The Sound is a mix of both old and new. The music is quite new sounding, with a full orchestra playing many of the more grand tunes. The tunes aren't particularly memorable, but they are quite nice to listen to. The sound effects are a lot more old school, sounding almost 8 bit at points. However, this enhances the nostalgic presentation of the game, rather than detract from its quality.
The story is, basically, a typical old school RPG. You are the main hero, chosen by destiny (well, in this case, you aren't. You're searching for the hero.) to defeat an evil demon lord person. However, this game starts out in the character's childhood. You meet many friends and people as you travel with your father Pankraz. The personal element makes the story much more enjoyable than it ought to be.
The gameplay holds very little surprises. Random encounters, exploring towns and dungeons, grinding for gold, leveling up and more await you. If you hate this kind of RPG, the game will do nothing to change your mind. But if you love it, this game is right up your alley. A random luck based monster catching system helps to add some customization to the otherwise linear character/ party progression. Addiitonally, there are some side tasks, like finding Mini Medals for great rewards, gambling at some casinos, playing a life size board game and more!
The game is quite enjoyable as long as you like the older presentation style. I'd reccomend it to anyone who likes games like Final Fantasy and Pokemon. Thanks for reading!
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on June 7, 2017
It's a good game, really consistent with the other DQ ds games. It flows well, but it would be fun to see an alternate story path if you beat a boss that you are supposed to lose to.
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on June 9, 2017
It's a bit linear at first but gets interesting the more you go. It's a nice game for the DS, and it keeps you busy. I like the fact you can take monsters with you as party members.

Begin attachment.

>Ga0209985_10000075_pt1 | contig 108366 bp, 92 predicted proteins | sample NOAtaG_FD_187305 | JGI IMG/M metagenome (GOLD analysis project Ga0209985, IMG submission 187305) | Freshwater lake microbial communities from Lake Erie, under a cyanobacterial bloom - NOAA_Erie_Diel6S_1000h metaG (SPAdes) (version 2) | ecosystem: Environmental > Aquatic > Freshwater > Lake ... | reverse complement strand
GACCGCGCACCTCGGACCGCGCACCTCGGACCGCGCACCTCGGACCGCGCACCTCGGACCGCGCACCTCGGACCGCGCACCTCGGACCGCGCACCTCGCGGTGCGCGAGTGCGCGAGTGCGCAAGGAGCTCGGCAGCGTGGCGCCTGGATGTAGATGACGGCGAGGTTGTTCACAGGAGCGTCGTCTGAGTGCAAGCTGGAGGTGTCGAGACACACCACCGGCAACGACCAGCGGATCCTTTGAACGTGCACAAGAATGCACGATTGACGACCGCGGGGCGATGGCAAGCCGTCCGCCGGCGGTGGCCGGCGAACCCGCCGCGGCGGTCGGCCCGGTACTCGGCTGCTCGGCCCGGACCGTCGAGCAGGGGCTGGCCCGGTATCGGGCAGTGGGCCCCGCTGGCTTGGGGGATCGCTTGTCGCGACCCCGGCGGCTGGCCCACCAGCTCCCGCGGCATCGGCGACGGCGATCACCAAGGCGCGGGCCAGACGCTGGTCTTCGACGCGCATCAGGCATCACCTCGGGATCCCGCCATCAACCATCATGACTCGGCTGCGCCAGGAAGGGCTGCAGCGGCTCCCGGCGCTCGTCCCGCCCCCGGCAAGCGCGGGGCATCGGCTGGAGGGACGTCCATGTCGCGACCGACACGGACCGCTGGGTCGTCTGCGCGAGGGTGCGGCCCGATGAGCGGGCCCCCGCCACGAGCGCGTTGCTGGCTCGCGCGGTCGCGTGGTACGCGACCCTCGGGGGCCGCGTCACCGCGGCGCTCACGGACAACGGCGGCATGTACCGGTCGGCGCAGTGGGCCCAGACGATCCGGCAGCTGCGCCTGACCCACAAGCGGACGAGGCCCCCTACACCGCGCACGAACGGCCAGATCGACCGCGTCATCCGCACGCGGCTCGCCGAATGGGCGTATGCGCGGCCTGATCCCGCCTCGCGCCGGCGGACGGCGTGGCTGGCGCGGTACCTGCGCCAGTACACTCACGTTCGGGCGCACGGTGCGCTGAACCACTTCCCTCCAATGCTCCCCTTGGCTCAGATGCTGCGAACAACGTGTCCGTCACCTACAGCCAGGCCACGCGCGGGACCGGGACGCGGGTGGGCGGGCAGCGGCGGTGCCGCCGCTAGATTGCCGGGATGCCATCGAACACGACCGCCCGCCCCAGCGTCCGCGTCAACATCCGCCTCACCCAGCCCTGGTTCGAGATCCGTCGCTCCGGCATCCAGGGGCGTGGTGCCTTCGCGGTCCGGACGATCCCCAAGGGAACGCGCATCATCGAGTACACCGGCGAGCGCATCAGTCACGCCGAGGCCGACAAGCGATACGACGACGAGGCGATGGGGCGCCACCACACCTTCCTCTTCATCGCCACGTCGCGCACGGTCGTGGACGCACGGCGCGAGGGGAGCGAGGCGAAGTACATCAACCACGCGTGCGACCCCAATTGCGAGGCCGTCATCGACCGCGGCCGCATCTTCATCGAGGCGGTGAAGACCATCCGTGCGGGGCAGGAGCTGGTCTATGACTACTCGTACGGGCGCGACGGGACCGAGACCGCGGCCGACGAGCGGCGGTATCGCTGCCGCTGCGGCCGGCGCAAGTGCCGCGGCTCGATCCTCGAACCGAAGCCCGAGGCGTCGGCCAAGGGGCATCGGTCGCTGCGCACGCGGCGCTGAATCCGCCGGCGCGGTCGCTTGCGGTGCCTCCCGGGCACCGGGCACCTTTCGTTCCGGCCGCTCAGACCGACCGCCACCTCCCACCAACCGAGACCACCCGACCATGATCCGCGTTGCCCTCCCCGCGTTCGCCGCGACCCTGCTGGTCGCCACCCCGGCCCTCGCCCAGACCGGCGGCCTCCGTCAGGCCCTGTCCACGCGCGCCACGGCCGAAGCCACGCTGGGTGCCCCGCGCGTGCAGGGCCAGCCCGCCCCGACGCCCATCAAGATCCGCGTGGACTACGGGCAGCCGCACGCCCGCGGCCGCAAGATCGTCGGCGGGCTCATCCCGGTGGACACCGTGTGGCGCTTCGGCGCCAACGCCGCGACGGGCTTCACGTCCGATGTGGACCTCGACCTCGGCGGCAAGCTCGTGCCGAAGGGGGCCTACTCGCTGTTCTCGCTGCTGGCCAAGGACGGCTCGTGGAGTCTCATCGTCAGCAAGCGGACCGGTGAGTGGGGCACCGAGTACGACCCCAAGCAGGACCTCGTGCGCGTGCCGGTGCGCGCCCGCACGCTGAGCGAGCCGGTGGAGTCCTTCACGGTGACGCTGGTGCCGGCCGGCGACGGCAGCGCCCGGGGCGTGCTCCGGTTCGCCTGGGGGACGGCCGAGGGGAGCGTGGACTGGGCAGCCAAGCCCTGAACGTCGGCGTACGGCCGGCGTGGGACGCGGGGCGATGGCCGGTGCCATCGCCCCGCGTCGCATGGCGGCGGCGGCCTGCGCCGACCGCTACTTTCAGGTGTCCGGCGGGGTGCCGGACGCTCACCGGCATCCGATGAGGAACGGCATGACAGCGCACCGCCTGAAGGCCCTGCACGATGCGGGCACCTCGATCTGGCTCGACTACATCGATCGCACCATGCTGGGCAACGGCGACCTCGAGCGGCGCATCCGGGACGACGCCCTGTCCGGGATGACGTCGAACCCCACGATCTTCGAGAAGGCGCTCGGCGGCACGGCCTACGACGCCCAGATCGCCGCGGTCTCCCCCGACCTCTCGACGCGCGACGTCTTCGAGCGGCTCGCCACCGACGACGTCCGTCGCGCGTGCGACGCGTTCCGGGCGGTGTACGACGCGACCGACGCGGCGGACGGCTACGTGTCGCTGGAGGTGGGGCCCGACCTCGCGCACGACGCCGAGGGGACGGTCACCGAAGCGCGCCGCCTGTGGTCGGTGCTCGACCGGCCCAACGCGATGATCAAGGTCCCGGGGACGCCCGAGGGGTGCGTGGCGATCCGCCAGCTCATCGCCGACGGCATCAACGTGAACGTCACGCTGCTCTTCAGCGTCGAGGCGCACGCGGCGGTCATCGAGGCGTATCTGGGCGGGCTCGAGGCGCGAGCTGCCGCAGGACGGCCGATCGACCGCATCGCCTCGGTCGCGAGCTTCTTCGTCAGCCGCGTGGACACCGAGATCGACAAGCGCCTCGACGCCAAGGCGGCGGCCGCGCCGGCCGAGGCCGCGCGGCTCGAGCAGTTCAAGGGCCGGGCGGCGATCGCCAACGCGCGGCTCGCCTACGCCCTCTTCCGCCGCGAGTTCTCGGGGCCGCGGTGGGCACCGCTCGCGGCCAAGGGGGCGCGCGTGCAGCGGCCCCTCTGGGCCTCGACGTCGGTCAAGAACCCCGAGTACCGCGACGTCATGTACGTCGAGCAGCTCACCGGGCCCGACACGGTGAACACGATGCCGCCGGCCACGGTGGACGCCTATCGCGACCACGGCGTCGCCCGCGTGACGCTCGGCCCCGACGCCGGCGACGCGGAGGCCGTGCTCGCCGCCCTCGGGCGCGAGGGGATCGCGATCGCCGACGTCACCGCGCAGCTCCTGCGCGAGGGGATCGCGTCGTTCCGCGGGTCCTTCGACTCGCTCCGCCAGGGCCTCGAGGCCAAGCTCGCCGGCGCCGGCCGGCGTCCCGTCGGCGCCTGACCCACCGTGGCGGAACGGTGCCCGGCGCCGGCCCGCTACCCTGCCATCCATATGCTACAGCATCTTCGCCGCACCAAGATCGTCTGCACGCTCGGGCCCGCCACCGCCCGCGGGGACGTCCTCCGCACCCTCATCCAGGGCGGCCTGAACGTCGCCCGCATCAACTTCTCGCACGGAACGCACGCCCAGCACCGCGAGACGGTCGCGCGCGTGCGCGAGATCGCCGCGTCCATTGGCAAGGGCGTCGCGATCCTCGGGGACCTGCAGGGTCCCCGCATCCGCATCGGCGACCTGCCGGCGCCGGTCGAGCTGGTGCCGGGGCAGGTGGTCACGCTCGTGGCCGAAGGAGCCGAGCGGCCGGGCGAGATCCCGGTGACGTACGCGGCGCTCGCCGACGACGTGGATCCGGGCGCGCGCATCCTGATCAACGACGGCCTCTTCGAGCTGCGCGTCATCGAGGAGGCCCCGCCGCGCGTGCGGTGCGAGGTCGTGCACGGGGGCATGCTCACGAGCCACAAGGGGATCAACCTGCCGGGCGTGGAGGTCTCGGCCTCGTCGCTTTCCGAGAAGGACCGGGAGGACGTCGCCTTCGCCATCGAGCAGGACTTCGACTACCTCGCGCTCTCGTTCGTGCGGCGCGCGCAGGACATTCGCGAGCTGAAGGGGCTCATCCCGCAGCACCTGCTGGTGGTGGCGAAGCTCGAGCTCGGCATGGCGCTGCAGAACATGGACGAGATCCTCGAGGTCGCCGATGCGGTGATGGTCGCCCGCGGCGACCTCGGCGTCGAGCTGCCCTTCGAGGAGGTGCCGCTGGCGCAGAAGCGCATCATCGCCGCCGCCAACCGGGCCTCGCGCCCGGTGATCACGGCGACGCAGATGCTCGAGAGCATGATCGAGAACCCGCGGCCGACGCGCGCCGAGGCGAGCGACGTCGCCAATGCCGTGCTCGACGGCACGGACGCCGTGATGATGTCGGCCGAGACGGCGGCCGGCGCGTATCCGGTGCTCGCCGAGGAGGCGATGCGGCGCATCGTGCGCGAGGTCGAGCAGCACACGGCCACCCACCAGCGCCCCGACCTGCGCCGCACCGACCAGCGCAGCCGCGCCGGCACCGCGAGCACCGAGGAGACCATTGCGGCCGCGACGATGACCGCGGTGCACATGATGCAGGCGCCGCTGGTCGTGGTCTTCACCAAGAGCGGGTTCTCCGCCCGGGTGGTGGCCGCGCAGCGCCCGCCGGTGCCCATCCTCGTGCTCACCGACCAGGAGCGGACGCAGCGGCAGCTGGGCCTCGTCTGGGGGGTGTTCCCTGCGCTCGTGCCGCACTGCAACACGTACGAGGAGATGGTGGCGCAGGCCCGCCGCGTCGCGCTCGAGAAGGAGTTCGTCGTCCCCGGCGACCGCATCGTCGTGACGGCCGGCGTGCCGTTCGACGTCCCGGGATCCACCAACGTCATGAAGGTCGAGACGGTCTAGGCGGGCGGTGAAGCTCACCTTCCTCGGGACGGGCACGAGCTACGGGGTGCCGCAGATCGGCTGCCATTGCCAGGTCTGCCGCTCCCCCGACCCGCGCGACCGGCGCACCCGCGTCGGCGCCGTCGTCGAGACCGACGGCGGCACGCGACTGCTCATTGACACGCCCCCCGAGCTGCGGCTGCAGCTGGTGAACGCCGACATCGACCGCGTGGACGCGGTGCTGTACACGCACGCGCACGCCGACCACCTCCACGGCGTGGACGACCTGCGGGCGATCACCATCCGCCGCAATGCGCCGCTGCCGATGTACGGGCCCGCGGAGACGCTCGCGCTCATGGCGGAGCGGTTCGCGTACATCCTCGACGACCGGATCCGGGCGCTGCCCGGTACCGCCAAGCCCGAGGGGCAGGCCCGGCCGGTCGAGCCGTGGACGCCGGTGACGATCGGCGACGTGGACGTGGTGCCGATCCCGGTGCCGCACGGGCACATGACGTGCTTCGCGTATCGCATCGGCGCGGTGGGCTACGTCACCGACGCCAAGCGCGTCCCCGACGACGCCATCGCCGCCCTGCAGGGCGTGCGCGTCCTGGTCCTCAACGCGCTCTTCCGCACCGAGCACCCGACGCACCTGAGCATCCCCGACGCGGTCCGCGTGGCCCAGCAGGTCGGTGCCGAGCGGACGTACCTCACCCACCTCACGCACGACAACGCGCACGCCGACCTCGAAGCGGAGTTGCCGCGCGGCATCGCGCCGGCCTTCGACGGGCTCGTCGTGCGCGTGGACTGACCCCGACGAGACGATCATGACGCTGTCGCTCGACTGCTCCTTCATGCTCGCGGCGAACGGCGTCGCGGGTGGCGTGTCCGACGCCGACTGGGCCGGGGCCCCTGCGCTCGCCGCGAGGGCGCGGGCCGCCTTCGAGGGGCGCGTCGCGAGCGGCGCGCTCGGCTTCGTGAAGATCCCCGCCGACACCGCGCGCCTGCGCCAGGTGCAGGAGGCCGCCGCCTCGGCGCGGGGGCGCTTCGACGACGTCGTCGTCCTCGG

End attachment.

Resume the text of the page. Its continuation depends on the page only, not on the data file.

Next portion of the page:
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on April 29, 2017
Box, game, and manuel came sealed and in collectors-level perfectness. The box had no damage or punctures (that sometimes occur when shipping games)
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on July 8, 2013
I haven't played many of the Dragon Quest games. I purchased this game wanting some more RPGs for my Nintendo DS. I am definitely glad I bought this.

-Story that starts out as a child and progresses with the player (the player doesn't age over time, but at certain times during the story he gets older).
-Monster recruitment! Monsters can be recruited into the party, bringing their strengths (and weaknesses) to the party.
-Lots of different equipment, items, and skills to utilize and learn.
-Linear storyline where the player will travel in sequence from one place to the next.
-Turn based combat, monsters are visual on the bottom screen and the player is on the top. The visuals are good, but nothing revolutionary. It is a classic 16 bit style (ala Super Nintendo era).
-A good throwback, Japanese style RPG.

Overall, I'd rate this game a 4/5 for combat, story and fun. Anyone looking for a good or classic RPG should pick this one up.
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on June 6, 2016
This is a Japanese legendary RPG. My first experience of DQ5 was in SNES. But DS is much better than SNES in graphics, musics and game systems.
Especially, its great musics composed by Koichi Sugiyama have given me special impressions.
I love it very much! So you must enjoy it in Nintendo DS.
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on October 19, 2011
The appeal of Dragon Quest games, as compared to other JRPGs like Final Fantasy, lies in their nostalgia and ease of play. If you've played any of them, you can pick up any of the others, with little to no learning curve. As the series progresses, the storylines become more complex, and more options are added, but at the core, they are a turn-based classic style, with a difficulty suitable for beginners but still capable of engaging the most devoted fan.

DQV is notable as the volume of the series that introduced the popular monster taming aspect of the game. The timeline, which progresses in three stages, is richer than most other DQ games, and the DS remake includes extra options not offered in previous iterations of the title, including a third potential bride candidate and different choices for the appearance of the hero's children. (The third bride, Debora, has a very different personality from her rivals and specializes in physical combat, making her a very appealing choice for a veteran gamer like me.)

I have racked up over fifty hours since I purchased the title, micromanaging and grinding my little heart out, but those things are optional, not strictly necessary, and DQV can be as long or as short as the player needs it to be. I would highly recommend it to anyone.